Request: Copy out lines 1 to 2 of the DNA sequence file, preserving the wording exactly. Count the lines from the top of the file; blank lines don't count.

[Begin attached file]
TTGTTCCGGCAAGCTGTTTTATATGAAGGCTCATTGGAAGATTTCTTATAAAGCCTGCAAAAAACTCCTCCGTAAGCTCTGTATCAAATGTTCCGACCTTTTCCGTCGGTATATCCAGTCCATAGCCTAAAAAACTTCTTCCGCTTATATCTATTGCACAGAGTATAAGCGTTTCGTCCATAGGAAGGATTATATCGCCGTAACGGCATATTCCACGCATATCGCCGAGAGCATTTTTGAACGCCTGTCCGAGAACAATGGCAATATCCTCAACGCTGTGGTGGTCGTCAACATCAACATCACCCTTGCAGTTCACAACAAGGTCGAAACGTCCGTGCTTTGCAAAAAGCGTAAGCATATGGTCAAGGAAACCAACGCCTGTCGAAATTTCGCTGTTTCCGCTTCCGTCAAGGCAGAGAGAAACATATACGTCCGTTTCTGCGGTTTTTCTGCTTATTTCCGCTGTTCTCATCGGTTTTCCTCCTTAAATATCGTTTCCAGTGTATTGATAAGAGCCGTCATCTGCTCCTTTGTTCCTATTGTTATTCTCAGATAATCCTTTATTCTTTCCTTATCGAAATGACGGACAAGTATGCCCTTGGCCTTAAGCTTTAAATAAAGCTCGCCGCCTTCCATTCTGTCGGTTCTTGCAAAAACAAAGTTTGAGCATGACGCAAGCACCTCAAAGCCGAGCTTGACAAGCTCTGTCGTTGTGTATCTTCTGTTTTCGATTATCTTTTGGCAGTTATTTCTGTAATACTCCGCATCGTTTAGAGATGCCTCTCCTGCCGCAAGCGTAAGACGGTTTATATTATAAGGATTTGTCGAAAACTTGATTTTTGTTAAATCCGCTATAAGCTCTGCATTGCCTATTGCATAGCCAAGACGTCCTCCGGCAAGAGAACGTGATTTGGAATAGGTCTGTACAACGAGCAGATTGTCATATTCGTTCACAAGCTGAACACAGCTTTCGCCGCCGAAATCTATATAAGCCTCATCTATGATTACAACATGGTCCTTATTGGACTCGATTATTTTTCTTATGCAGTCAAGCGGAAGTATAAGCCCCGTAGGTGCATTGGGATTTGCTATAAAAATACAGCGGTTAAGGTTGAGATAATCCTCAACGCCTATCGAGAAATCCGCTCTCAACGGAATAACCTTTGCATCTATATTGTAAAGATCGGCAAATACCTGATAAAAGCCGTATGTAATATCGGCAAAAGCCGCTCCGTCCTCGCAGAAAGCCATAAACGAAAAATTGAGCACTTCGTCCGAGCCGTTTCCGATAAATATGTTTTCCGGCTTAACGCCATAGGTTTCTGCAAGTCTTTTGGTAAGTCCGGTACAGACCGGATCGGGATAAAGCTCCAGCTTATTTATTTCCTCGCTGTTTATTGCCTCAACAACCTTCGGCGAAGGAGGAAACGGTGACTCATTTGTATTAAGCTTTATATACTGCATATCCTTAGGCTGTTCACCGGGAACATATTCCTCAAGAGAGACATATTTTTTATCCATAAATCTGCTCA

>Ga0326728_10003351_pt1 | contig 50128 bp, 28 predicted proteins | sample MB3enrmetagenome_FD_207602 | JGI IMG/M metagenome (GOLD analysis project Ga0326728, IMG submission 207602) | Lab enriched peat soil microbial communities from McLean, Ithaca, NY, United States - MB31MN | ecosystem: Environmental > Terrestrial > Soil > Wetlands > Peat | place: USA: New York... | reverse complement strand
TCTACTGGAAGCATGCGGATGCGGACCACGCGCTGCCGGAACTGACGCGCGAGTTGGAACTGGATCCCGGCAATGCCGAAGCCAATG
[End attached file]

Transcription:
TTGTTCCGGCAAGCTGTTTTATATGAAGGCTCATTGGAAGATTTCTTATAAAGCCTGCAAAAAACTCCTCCGTAAGCTCTGTATCAAATGTTCCGACCTTTTCCGTCGGTATATCCAGTCCATAGCCTAAAAAACTTCTTCCGCTTATATCTATTGCACAGAGTATAAGCGTTTCGTCCATAGGAAGGATTATATCGCCGTAACGGCATATTCCACGCATATCGCCGAGAGCATTTTTGAACGCCTGTCCGAGAACAATGGCAATATCCTCAACGCTGTGGTGGTCGTCAACATCAACATCACCCTTGCAGTTCACAACAAGGTCGAAACGTCCGTGCTTTGCAAAAAGCGTAAGCATATGGTCAAGGAAACCAACGCCTGTCGAAATTTCGCTGTTTCCGCTTCCGTCAAGGCAGAGAGAAACATATACGTCCGTTTCTGCGGTTTTTCTGCTTATTTCCGCTGTTCTCATCGGTTTTCCTCCTTAAATATCGTTTCCAGTGTATTGATAAGAGCCGTCATCTGCTCCTTTGTTCCTATTGTTATTCTCAGATAATCCTTTATTCTTTCCTTATCGAAATGACGGACAAGTATGCCCTTGGCCTTAAGCTTTAAATAAAGCTCGCCGCCTTCCATTCTGTCGGTTCTTGCAAAAACAAAGTTTGAGCATGACGCAAGCACCTCAAAGCCGAGCTTGACAAGCTCTGTCGTTGTGTATCTTCTGTTTTCGATTATCTTTTGGCAGTTATTTCTGTAATACTCCGCATCGTTTAGAGATGCCTCTCCTGCCGCAAGCGTAAGACGGTTTATATTATAAGGATTTGTCGAAAACTTGATTTTTGTTAAATCCGCTATAAGCTCTGCATTGCCTATTGCATAGCCAAGACGTCCTCCGGCAAGAGAACGTGATTTGGAATAGGTCTGTACAACGAGCAGATTGTCATATTCGTTCACAAGCTGAACACAGCTTTCGCCGCCGAAATCTATATAAGCCTCATCTATGATTACAACATGGTCCTTATTGGACTCGATTATTTTTCTTATGCAGTCAAGCGGAAGTATAAGCCCCGTAGGTGCATTGGGATTTGCTATAAAAATACAGCGGTTAAGGTTGAGATAATCCTCAACGCCTATCGAGAAATCCGCTCTCAACGGAATAACCTTTGCATCTATATTGTAAAGATCGGCAAATACCTGATAAAAGCCGTATGTAATATCGGCAAAAGCCGCTCCGTCCTCGCAGAAAGCCATAAACGAAAAATTGAGCACTTCGTCCGAGCCGTTTCCGATAAATATGTTTTCCGGCTTAACGCCATAGGTTTCTGCAAGTCTTTTGGTAAGTCCGGTACAGACCGGATCGGGATAAAGCTCCAGCTTATTTATTTCCTCGCTGTTTATTGCCTCAACAACCTTCGGCGAAGGAGGAAACGGTGACTCATTTGTATTAAGCTTTATATACTGCATATCCTTAGGCTGTTCACCGGGAACATATTCCTCAAGAGAGACATATTTTTTATCCATAAATCTGCTCA

>Ga0326728_10003351_pt1 | contig 50128 bp, 28 predicted proteins | sample MB3enrmetagenome_FD_207602 | JGI IMG/M metagenome (GOLD analysis project Ga0326728, IMG submission 207602) | Lab enriched peat soil microbial communities from McLean, Ithaca, NY, United States - MB31MN | ecosystem: Environmental > Terrestrial > Soil > Wetlands > Peat | place: USA: New York... | reverse complement strand